CAPE TOWN -- AfricaCom 2017 -- Africa will not get its first 5G services until 2022, trailing other regions on the rollout of the next-generation mobile technology, and is forecast to have only 2 million 5G subscribers by 2023, according to the latest research from Ericsson.
The predictions, which were unveiled at today's AfricaCom event in Cape Town, imply that African telcos will launch 5G services about three years later than operators in the most advanced markets.
They also suggest that 5G services will initially have a limited impact in Africa, accounting for a negligible 0.2% of the 990 million mobile subscriptions that Ericsson AB (Nasdaq: ERIC) expects to see across the continent in 2023.
The findings -- which were presented by Chafic Traboulsi, the head of Ericsson's networks business for the Middle East and Africa, in Cape Town earlier today -- point to the enormous challenges that still face companies building networks in Africa.
Chafic Traboulsi, the head of Ericsson's networks business in Africa, expects African operators to launch 5G services several years later than telcos in more advanced markets.
Addressing attendees after a heated panel debate, during which telcos clashed with government ministers from Namibia and Zimbabwe, Traboulsi blamed a lack of cooperation between different stakeholders for the slow rollout of mobile broadband technologies in Africa so far. (See Huawei, Telcos Clash With Policymakers in Cape Town.)
Some 30% of people worldwide still lack access to basic Internet services, Traboulsi noted, and most of them are in emerging markets in Africa. "There is no technology excuse for this," he said. "There are satellite backhaul and other [low-cost] solutions and we can't hide behind the technology and say it is too expensive."
"The key issue we have is that nobody can do it alone," he continued. "Open discussions have to be taken in countries where we want to increase Internet penetration."
The remarks at today's show came shortly after senior executives from South Africa's MTN Group Ltd. and India's Bharti Airtel Ltd. (Mumbai: BHARTIARTL) had also called for greater collaboration between telcos, government authorities and web companies entering African markets.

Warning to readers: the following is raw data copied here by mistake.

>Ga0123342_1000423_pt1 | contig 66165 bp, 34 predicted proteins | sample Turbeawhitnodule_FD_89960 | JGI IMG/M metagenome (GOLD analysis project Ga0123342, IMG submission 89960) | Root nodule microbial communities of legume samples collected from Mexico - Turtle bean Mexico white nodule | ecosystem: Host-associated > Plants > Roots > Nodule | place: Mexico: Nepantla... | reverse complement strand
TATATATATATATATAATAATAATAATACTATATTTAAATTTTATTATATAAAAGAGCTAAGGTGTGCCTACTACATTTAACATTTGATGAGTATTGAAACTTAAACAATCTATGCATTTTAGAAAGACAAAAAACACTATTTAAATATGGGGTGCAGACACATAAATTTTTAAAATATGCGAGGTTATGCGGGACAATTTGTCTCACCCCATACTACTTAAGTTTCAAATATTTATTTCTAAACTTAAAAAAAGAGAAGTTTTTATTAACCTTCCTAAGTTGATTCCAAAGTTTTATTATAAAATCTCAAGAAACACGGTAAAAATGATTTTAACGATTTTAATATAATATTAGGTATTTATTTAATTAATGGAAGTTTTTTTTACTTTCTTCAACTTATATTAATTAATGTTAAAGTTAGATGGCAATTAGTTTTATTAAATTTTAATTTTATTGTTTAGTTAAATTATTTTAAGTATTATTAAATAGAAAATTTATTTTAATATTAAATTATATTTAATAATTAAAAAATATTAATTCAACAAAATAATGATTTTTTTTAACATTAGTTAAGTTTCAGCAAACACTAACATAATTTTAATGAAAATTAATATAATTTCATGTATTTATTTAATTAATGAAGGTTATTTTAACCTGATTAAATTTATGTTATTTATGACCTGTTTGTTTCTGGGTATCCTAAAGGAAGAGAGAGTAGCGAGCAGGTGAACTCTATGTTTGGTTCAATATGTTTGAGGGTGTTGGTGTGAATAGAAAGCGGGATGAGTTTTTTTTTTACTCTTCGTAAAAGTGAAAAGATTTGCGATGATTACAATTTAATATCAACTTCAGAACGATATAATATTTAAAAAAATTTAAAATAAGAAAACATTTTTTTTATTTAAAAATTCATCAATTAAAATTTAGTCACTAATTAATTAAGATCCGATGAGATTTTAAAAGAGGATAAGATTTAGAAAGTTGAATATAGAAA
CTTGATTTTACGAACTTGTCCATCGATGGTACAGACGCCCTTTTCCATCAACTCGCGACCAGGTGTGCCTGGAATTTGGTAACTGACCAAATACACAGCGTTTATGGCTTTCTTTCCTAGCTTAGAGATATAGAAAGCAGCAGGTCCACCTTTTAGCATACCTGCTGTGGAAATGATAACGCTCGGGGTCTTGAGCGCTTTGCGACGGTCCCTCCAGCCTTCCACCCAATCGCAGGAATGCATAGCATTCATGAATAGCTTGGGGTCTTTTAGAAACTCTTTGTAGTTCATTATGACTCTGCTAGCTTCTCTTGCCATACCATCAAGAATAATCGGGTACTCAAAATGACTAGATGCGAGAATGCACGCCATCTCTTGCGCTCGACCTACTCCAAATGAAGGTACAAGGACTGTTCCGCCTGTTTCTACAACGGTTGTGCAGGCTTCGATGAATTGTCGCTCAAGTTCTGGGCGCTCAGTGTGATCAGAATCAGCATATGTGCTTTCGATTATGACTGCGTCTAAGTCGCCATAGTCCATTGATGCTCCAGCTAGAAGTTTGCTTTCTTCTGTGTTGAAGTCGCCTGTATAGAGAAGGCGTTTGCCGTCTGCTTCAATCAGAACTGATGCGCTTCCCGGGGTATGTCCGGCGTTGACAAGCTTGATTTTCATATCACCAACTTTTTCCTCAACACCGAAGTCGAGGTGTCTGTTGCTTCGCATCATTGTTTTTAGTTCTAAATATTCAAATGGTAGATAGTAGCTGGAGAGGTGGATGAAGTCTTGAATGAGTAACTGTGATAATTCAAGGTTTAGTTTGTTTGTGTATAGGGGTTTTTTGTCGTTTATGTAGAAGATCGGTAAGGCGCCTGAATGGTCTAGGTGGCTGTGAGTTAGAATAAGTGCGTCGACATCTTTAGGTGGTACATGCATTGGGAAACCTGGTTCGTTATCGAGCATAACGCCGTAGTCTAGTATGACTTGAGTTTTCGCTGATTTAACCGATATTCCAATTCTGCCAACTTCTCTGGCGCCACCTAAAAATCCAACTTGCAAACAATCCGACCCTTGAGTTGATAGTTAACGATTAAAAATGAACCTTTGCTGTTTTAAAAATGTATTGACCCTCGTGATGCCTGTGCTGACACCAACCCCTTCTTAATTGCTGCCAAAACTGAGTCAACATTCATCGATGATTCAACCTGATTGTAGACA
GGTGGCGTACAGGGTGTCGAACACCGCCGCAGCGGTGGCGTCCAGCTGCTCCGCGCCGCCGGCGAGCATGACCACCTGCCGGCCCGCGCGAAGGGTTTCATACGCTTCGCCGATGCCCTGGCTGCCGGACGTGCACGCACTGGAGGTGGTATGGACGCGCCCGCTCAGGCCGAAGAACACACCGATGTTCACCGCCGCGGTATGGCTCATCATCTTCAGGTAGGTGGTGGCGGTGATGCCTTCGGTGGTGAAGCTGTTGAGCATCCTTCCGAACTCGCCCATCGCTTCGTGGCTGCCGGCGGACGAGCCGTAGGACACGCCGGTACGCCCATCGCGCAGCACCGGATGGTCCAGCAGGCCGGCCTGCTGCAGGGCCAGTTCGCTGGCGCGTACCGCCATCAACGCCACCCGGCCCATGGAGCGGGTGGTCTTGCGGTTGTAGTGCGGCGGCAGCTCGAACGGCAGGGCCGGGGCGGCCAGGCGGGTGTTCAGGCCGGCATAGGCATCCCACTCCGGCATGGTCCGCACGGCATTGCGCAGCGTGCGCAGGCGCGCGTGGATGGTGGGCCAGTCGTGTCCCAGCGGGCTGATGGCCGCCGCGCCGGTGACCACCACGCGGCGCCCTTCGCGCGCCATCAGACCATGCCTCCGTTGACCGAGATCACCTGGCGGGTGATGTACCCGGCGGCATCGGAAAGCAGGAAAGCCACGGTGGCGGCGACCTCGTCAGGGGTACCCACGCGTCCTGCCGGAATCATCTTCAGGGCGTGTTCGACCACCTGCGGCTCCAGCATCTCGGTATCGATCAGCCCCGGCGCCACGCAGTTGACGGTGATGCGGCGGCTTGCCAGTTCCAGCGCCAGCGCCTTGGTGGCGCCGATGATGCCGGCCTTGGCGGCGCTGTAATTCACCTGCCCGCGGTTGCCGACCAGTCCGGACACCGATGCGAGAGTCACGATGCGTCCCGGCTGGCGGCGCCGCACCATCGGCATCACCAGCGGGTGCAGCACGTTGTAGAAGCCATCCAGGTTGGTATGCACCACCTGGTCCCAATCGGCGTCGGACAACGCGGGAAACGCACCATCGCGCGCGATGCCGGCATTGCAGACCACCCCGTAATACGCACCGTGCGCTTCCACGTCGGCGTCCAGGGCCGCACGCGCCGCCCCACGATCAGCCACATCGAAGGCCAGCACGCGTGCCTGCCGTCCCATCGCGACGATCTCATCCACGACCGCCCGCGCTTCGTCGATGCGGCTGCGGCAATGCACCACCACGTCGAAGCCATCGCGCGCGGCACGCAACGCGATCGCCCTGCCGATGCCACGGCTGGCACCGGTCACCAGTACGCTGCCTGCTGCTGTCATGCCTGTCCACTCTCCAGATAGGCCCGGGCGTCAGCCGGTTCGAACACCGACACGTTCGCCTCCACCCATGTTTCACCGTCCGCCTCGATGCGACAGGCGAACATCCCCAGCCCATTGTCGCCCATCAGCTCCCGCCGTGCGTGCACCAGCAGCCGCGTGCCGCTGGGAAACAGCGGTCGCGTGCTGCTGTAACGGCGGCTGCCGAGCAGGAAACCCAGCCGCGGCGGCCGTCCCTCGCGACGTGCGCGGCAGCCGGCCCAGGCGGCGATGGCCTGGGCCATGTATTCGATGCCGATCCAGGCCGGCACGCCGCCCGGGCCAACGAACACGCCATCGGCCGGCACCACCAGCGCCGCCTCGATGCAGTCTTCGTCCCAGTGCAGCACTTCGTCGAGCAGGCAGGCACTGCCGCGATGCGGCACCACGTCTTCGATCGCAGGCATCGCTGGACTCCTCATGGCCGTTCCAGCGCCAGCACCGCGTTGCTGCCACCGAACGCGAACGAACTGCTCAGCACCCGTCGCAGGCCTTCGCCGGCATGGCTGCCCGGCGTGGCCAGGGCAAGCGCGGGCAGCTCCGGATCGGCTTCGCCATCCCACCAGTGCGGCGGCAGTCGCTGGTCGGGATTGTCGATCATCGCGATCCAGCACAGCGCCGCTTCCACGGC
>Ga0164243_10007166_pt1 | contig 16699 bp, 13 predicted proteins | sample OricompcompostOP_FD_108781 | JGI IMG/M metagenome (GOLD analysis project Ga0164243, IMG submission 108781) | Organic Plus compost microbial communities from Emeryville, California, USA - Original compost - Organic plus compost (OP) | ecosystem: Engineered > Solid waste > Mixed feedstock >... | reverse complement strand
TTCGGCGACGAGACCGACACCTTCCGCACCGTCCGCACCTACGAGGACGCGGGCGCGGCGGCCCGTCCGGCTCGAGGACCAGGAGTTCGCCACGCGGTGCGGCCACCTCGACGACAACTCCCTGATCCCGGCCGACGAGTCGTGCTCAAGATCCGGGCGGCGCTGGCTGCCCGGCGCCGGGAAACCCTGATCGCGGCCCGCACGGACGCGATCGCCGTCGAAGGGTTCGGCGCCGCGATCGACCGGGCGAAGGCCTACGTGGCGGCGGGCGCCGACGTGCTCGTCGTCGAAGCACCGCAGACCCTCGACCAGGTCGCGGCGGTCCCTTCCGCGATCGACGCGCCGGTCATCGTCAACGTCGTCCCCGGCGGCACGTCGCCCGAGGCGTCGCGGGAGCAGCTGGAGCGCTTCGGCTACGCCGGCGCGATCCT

Ericsson archrival Huawei Technologies Co. Ltd. raised similar concerns during a keynote presentation this morning. "How do we encourage governments to change and convince telecom operators and power companies to work together to spend the limited funds they have to promote a better connected Africa?" said Paul Michael Scanlon, the chief technology officer of Huawei's carrier networks business.
Referring to contrasting experiences in Europe and China as a warning, Scanlon said that overpricing of 4G licenses had inevitably slowed down the rollout of the technology in western European markets. "Six countries [there] spent €18 billion [$21 billion] on 4G licenses in 2014, while China Mobile spent $300 million," he said. "At the end of one year, there were 60,000 4G basestations in those European markets and China Mobile had 720,000."
One option for African operators may be to "re-farm" spectrum as customers migrate from legacy to next-generation network technologies. According to Ericsson's research, 2G technology will account for just 12% of all mobile subscriptions in sub-Saharan Africa by 2023, down from 49% today, with 3G and 4G networks serving an overwhelming 87% of customers.
"There is lots that will be done on capacity management and spectral conversion [but] the planning has to be done now if networks are to be ready," said Traboulsi.
Ericsson expects the number of mobile subscriptions in sub-Saharan African to grow from 700 million today to the 2023 figure of 990 million. Around 880 million of those subscriptions will be classed as mobile broadband, says the company, up from just 350 million in 2017.
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